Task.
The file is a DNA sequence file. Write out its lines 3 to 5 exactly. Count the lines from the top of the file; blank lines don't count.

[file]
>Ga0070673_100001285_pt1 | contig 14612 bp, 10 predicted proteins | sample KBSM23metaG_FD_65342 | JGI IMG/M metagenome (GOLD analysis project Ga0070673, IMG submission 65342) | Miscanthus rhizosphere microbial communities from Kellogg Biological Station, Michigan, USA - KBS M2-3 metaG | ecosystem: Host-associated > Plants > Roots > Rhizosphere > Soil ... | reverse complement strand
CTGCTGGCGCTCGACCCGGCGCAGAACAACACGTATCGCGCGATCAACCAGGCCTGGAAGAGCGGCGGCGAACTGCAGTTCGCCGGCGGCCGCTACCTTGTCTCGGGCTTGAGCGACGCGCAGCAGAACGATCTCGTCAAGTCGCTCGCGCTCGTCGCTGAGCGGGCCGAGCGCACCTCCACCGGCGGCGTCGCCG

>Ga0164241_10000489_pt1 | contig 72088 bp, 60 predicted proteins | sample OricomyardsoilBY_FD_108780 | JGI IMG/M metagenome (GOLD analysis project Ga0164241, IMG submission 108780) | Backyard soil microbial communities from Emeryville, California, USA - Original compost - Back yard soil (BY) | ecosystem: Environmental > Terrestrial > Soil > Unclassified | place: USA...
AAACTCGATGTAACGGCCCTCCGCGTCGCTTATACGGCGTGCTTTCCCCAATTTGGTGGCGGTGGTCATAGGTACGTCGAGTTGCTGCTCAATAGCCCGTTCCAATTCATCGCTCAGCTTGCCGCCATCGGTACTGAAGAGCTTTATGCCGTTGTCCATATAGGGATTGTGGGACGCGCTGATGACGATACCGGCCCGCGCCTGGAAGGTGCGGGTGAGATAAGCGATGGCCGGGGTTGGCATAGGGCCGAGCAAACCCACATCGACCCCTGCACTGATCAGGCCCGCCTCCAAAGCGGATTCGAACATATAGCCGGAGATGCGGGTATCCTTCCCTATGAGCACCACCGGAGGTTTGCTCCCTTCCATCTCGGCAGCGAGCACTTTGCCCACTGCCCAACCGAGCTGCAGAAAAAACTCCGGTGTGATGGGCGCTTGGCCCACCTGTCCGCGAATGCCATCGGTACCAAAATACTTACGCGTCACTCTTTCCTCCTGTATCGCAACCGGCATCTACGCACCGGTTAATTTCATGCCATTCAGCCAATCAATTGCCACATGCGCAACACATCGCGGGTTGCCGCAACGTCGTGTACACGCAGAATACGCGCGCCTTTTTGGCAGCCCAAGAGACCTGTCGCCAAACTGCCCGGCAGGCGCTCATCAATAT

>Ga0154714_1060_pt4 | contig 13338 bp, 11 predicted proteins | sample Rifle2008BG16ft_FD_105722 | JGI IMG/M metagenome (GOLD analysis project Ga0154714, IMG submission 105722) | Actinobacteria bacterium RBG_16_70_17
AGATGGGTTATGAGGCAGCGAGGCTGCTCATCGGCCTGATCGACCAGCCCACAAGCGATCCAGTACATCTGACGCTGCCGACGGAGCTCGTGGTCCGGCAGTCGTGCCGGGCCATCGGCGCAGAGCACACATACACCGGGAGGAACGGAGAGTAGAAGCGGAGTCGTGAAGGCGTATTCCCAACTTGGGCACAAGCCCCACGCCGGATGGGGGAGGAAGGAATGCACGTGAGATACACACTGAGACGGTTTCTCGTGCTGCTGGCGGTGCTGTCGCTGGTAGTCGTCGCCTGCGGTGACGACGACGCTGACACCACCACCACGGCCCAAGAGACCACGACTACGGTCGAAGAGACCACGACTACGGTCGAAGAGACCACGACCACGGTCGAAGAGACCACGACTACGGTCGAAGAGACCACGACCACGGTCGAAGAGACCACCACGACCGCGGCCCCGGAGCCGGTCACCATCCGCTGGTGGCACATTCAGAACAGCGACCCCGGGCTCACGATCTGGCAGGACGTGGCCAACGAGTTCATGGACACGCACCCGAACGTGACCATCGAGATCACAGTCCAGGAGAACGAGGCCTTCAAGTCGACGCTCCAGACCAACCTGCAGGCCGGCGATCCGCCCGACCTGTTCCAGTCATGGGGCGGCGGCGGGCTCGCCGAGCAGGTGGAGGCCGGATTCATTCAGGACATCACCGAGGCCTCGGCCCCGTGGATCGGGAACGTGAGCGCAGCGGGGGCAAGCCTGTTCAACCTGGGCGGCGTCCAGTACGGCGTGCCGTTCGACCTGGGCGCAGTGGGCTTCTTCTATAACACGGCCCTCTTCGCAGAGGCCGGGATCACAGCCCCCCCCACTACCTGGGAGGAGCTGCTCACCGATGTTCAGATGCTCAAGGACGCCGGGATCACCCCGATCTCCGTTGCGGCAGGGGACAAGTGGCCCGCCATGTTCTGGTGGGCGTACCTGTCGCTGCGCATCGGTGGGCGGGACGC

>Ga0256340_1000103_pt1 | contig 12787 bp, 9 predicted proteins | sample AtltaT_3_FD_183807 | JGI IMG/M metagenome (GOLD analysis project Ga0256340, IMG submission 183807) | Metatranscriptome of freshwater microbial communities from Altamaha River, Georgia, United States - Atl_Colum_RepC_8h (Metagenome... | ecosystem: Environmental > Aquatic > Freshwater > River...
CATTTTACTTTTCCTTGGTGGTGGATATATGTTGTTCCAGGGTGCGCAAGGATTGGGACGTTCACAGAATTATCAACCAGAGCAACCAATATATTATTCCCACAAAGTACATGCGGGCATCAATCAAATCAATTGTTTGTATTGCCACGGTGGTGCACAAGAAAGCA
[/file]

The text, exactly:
>Ga0164241_10000489_pt1 | contig 72088 bp, 60 predicted proteins | sample OricomyardsoilBY_FD_108780 | JGI IMG/M metagenome (GOLD analysis project Ga0164241, IMG submission 108780) | Backyard soil microbial communities from Emeryville, California, USA - Original compost - Back yard soil (BY) | ecosystem: Environmental > Terrestrial > Soil > Unclassified | place: USA...
AAACTCGATGTAACGGCCCTCCGCGTCGCTTATACGGCGTGCTTTCCCCAATTTGGTGGCGGTGGTCATAGGTACGTCGAGTTGCTGCTCAATAGCCCGTTCCAATTCATCGCTCAGCTTGCCGCCATCGGTACTGAAGAGCTTTATGCCGTTGTCCATATAGGGATTGTGGGACGCGCTGATGACGATACCGGCCCGCGCCTGGAAGGTGCGGGTGAGATAAGCGATGGCCGGGGTTGGCATAGGGCCGAGCAAACCCACATCGACCCCTGCACTGATCAGGCCCGCCTCCAAAGCGGATTCGAACATATAGCCGGAGATGCGGGTATCCTTCCCTATGAGCACCACCGGAGGTTTGCTCCCTTCCATCTCGGCAGCGAGCACTTTGCCCACTGCCCAACCGAGCTGCAGAAAAAACTCCGGTGTGATGGGCGCTTGGCCCACCTGTCCGCGAATGCCATCGGTACCAAAATACTTACGCGTCACTCTTTCCTCCTGTATCGCAACCGGCATCTACGCACCGGTTAATTTCATGCCATTCAGCCAATCAATTGCCACATGCGCAACACATCGCGGGTTGCCGCAACGTCGTGTACACGCAGAATACGCGCGCCTTTTTGGCAGCCCAAGAGACCTGTCGCCAAACTGCCCGGCAGGCGCTCATCAATAT

>Ga0154714_1060_pt4 | contig 13338 bp, 11 predicted proteins | sample Rifle2008BG16ft_FD_105722 | JGI IMG/M metagenome (GOLD analysis project Ga0154714, IMG submission 105722) | Actinobacteria bacterium RBG_16_70_17